Ali says it is a well-known maxim that “the accused is the favourite child of law,” meaning the courts are inclined to favour the accused until and unless the charges against them are established beyond doubt. “This makes the task of the prosecutors even more difficult because they are on a weak footing and court officials are aggressive.” Based on his experience in courts, he says, “the perception about prosecutors (sarkari wakeel) among lawyers is that they are not skilled, can be bought out and made to refrain from pursuing the case the way they should.”
Another major reason cited for weak prosecution in the country is the overwhelming dependence on ocular evidence and the tendency among witnesses to retract from statements. The fact that witnesses are often planted by the Law Enforcing Agencies (LEAs) also weakens such cases because they are likely to make contradictory statements during cross-examination sessions by defence lawyers.
According to the Punjab Prosecution Department’s data, a large number of acquittals are attributed to witnesses withdrawing their statements. The Supreme Court of Pakistan has also termed poor prosecution the main reason why terrorists win acquittals. A suggestion for the government is to introduce a foolproof witness protection system and revision of the Law of Evidence to make forensic evidence admissible even in the absence of ocular one.
Rana Maqbool Ahmad, who has served as Advisor to the Punjab Chief Minister on Prosecution Service Reforms, insists there has been a marked improvement in the performance of prosecutors in the province, especially in cases of terrorism.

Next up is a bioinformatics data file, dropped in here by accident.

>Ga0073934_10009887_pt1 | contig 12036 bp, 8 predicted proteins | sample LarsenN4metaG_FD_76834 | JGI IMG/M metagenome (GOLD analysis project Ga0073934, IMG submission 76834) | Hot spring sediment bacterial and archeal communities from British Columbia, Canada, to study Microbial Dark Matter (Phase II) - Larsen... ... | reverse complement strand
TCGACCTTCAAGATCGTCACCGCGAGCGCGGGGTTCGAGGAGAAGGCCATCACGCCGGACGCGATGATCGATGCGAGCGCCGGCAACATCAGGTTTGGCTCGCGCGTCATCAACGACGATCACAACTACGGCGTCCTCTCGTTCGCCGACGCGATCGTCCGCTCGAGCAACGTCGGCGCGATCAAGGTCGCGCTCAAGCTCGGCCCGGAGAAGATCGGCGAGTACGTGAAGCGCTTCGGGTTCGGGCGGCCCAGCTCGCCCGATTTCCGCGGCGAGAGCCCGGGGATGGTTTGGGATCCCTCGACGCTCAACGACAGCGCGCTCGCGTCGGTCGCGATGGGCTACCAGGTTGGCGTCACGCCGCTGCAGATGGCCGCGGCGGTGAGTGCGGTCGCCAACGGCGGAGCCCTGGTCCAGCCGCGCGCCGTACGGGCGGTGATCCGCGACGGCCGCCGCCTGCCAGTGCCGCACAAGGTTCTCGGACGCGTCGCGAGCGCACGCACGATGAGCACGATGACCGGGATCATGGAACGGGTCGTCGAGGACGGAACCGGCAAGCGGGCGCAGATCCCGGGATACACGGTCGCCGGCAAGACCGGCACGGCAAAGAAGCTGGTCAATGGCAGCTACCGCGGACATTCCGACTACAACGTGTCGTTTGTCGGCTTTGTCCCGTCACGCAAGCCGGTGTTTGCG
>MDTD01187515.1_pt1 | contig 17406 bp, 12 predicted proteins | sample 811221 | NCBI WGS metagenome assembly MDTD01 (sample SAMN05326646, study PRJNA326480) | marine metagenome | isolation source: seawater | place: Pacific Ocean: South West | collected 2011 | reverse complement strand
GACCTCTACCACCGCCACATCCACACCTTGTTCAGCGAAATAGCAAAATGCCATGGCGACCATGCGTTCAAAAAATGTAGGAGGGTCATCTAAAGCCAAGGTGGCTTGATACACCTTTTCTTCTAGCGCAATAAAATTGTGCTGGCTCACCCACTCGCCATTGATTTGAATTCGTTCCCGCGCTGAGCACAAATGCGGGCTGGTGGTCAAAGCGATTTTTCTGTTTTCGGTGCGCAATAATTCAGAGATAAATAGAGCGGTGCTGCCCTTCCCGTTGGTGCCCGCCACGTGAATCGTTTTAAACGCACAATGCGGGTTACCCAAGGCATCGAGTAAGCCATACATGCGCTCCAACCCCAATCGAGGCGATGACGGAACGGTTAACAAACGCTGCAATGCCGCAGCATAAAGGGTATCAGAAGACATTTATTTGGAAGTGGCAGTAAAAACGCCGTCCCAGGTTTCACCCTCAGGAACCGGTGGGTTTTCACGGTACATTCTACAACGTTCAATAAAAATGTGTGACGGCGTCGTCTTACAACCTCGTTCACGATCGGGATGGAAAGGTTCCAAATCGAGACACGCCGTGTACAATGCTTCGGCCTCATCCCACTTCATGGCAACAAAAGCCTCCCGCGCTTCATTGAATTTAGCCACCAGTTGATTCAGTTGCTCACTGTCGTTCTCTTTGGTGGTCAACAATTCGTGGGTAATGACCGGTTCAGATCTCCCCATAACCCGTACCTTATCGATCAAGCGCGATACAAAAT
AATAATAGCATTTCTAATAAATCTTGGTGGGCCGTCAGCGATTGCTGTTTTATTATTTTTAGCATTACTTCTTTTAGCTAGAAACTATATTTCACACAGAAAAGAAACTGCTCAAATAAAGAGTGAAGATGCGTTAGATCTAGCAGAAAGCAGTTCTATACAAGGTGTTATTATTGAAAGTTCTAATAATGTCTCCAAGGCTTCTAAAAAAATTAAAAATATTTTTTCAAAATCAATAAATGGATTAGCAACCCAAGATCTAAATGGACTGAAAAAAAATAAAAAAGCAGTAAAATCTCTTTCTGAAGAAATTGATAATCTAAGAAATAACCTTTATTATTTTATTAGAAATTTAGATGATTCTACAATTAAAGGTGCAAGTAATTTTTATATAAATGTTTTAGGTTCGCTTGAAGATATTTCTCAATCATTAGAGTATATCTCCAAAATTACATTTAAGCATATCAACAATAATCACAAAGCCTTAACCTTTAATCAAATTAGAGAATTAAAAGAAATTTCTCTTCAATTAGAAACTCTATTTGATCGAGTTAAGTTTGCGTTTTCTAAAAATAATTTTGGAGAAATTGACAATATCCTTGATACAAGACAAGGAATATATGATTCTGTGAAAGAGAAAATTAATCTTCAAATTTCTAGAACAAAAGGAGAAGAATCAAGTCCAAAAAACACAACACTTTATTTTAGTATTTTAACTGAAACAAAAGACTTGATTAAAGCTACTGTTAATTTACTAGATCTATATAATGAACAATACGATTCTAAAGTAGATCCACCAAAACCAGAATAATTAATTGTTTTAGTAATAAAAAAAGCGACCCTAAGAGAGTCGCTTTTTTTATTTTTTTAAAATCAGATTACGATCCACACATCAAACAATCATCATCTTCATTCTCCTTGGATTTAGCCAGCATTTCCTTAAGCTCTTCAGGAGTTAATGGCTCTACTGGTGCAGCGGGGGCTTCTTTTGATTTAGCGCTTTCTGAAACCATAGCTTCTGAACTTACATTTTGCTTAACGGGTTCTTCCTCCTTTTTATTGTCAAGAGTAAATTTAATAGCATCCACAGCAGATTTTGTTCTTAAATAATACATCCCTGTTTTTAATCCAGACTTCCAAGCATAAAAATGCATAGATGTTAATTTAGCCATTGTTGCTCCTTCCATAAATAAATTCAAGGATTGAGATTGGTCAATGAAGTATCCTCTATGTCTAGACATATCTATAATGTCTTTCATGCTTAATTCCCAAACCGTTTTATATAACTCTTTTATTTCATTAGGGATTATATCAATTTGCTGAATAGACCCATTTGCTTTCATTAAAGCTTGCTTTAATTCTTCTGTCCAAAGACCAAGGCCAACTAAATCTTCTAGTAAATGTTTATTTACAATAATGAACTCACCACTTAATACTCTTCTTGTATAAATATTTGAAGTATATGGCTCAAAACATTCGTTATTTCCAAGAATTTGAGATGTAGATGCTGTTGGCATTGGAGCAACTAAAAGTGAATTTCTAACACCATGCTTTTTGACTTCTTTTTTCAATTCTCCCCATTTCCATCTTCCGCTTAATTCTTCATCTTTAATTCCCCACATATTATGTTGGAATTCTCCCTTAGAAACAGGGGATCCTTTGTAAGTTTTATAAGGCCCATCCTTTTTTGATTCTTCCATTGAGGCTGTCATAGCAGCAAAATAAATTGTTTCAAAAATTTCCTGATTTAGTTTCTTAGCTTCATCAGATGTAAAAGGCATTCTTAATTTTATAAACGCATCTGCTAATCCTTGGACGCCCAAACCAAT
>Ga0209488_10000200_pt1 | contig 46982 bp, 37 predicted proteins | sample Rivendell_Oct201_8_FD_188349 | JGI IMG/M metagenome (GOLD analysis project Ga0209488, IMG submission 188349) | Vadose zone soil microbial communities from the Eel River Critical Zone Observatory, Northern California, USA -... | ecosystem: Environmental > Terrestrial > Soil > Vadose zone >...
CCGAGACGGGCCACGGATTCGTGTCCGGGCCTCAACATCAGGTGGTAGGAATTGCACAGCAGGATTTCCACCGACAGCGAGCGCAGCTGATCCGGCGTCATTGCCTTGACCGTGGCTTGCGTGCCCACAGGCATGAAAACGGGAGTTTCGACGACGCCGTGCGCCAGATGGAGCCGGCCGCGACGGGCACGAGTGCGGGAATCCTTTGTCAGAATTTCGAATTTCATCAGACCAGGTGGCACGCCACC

He says in the post-2014 phase, the rate of conviction in terrorism cases in the province has been above 80 per cent and the reason is that only those cases are filed that prosecutors think can be proved in the court of law. “Extreme care is also taken to ensure that no innocent person is charged for terrorism and in the absence. Even if such a person is acquitted by the court after sometime, he has to go through unbearable pain and misery during the trial.”
In addition to the inherent weaknesses of the prosecution system, there are allegations that prosecutors do not take their work seriously and are not concerned about the outcome. In either case, they get their salaries in time and are not made accountable for their performance. And it is easy also for them to shift responsibility of their failures to the investigators.
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Intazar Mahdi, an advocate, endorses this perception, saying it is quite common that complainants hire their own lawyers when they find prosecutors inactive or showing negligence in their work. “This is a burden on them as not everybody can hire lawyers in criminal cases. The state has the responsibility here to convict criminals.”
Mahdi says it is necessary that “prosecutors are made accountable and the immunity they enjoy for misconduct, intentional negligence, non-appearance, etc, be withdrawn. Their role is even more important where there is no complainant other than the state because the burden of proof in evidence proceedings is always on the prosecution.”